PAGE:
Finding an Indian in Iraq is no exception, but to find someone who is optimistic and happy is. Living in Iraq is hardly comfortable. Infact you can term it as a living on the edge kind of scenario. It’s a bit hard to experience it in words. Bullets passing by, land mines exploding, cars going turtles right in front of your eyes can make even the coldest of heart miss a beat.
There are according to official figures more than then thousand Indians here. Most of them are doing jobs that can be very easily classified as high threat work. Under the umbrella of darkness, in the middle of a desert, supported by gun totting UN soldiers distinguished by their blue helmet, people like Ram Sharan and Avinash Gupta are braving their only life so that they can earn enough for their family back home and in the process they are doing their job of connecting interiors lawless land of Mesopatamia to the main land of Baghdad.
Some fifteen days back three Indians and four Pakistani nationals were shot dead and then beheaded by suspected members of Al-Qayda. Back in India and Pakistan we might make a distinction between the two nations but in this part a greater insanely hate very easily consumes this very difference that has disrupted the life of both the countries for decades. They both had common friends and when their body was being sent to their respective country, tears that were rolling down too didn’t made any distinction. They were for the Indian as well for the men from Pakistan.
Such is life.
In this part of globe even the bare basic needs of life jumps the fence and becomes a luxury. You will be more than fortunate if you are able to eat more than once in a day and I am not talking about the local, even us, the so called war journalists have to undergo the same fate.
The sun burnt skin of a 8 year old boy, a perpetual quizzed look in his eyes and the pain in his voice when he seeks her now dead mother is the only reason that brings moistness of any kind. Otherwise everything is dry and parched. Hard we may try but the eyes always fail to hide ones emotion.
Hope is a fast disappearing entity here. And I have never experienced such situation anywhere else. People have simply lost hope and those few who have it are now trying to keep it going on until a stray bullet takes that away; along with their life.
The lonely silent as you pass through village after village who were once bustling center where eyes would meet and an accidental stare would turn into an attentive gaze., a place where flour and cakes and balloons were purchased to celebrate birthdays have now become lifeless. All I could see was some slippers and some rags and more blood.
I stop at a house which shows some activity of human presence and I am welcomed by a feeble old man , whose eyes have a unexplainable twinkle, something that makes my spirit soar high .
He goes by the name of Hussein and is the only surviving member of his family. The rest have migrated to Persia and are living happily. He has lived in Iraq since he first clutched his fathers finger when he learnt to walk and he has no fear of anything, only a feeling that who will look after his goat when he is gone . With closed eyes he says that he was born in this soil and will disappear in this soil, a soil that has become red.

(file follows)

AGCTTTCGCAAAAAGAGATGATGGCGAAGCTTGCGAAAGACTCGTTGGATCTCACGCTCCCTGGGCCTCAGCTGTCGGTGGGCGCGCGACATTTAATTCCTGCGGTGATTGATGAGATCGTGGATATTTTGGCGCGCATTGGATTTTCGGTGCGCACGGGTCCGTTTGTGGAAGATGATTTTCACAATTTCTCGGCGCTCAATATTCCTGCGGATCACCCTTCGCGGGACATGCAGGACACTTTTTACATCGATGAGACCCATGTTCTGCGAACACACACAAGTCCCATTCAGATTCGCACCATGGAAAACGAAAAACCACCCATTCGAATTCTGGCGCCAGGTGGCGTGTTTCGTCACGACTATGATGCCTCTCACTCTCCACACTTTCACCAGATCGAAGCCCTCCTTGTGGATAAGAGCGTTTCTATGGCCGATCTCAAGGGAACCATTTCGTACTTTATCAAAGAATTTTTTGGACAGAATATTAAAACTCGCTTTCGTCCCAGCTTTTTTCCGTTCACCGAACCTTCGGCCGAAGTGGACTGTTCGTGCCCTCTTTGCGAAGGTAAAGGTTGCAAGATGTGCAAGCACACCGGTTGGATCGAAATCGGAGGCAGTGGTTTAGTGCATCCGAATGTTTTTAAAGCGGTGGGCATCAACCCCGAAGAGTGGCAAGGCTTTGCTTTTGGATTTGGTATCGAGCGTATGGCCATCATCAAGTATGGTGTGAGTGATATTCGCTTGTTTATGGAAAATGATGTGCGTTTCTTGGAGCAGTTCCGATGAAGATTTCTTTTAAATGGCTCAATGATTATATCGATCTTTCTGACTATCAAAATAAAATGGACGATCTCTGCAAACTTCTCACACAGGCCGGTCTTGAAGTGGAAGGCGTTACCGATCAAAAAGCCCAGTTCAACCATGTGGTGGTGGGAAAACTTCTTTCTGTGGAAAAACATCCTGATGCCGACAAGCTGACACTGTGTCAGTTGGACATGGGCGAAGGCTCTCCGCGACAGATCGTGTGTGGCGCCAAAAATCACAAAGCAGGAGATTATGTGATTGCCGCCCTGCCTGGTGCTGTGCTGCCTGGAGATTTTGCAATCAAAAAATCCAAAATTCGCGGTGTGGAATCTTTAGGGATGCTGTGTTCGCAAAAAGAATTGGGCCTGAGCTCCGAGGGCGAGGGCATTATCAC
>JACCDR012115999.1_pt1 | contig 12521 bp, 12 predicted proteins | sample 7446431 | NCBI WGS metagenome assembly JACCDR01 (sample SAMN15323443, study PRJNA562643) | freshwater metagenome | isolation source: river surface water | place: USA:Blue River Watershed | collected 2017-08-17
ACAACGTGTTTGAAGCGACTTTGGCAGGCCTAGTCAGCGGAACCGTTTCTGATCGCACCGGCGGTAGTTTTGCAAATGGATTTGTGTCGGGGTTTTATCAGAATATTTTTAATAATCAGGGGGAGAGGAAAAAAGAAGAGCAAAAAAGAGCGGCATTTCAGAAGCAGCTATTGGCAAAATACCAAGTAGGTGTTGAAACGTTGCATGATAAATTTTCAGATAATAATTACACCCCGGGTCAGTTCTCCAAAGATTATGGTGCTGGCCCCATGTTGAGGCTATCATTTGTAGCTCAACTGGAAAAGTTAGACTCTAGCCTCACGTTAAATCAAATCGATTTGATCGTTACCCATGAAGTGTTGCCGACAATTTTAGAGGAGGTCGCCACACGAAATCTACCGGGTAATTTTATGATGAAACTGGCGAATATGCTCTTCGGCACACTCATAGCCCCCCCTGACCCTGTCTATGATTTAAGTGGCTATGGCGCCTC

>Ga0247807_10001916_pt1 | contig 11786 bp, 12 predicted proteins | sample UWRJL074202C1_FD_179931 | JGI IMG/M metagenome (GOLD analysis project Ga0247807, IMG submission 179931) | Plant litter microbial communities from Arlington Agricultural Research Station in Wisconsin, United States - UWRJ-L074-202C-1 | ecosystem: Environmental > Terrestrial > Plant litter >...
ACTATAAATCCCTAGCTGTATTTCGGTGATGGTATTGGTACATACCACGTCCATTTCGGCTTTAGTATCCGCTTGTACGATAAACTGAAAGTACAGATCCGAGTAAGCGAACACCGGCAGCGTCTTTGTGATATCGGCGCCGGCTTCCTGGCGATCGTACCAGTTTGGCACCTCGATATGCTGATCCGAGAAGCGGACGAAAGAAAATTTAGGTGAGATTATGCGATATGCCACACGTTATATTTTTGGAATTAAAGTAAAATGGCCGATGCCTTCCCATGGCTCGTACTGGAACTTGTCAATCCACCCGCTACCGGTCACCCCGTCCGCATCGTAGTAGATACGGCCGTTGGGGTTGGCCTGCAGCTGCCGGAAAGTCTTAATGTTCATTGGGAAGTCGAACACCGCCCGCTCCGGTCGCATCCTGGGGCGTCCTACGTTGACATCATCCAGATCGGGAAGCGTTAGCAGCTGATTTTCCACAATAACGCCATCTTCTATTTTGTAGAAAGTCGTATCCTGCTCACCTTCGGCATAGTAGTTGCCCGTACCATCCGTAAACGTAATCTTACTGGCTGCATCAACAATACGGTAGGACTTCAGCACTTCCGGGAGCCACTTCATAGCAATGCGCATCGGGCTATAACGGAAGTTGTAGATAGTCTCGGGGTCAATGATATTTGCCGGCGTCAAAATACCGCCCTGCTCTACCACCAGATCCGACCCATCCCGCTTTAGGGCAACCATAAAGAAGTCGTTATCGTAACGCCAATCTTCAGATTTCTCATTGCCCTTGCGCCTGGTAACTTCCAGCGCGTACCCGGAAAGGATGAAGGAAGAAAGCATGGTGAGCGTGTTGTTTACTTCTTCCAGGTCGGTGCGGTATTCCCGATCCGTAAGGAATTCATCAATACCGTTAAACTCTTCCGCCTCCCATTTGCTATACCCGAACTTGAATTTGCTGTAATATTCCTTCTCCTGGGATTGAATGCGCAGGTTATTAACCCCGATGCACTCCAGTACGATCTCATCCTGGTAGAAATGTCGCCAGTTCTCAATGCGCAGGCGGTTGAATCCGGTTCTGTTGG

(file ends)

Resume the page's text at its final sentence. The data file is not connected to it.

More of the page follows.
All sorts of media is here and countless stories have been told to world about Iraq. When it was Saddam it was he who hogged the limelight and now when he is gone Suicibde bombing and senseless killings make the headline. Blood flowed then too and it has not stopped even now. Only the hands have changed, the bullets are the same and same are those who die.
It is not a war between America and Iraq or Muslims and Christians or Shia and Sunni that have taken lives. They are just excuses, for humans to kill another human,
I desperately seek love to heal my soul that has never been so deeply wounded before. Anything, any love story would do. But there is none. And even if there is, no one is alive to share it with me. I read about Iraq when I was a child. I use to see it as a land of Heer Ranjha. Alladin Jasmine. But it seems like my characters, they too were work of fiction.
Moving ahead as I reach Baghdad I am pleasantly surprised to see a turban wearing sikh who is dancing on Sukhbir and with him are some locals who too are matching their feet with the tall sardar.
The lanky guy is from Bhatinda and runs a grocery store here and plans to stay here till the Indian contingent of Engineers are here. He tells me that everything will change for good; that is inevitable. It changed in Punjab , and it will change here. And he nods his head in yes when I ask him whether he will take good memories of Iraq when he goes back to India.
Then he puts the same question to me.
I say yes; to his invitation to dance too.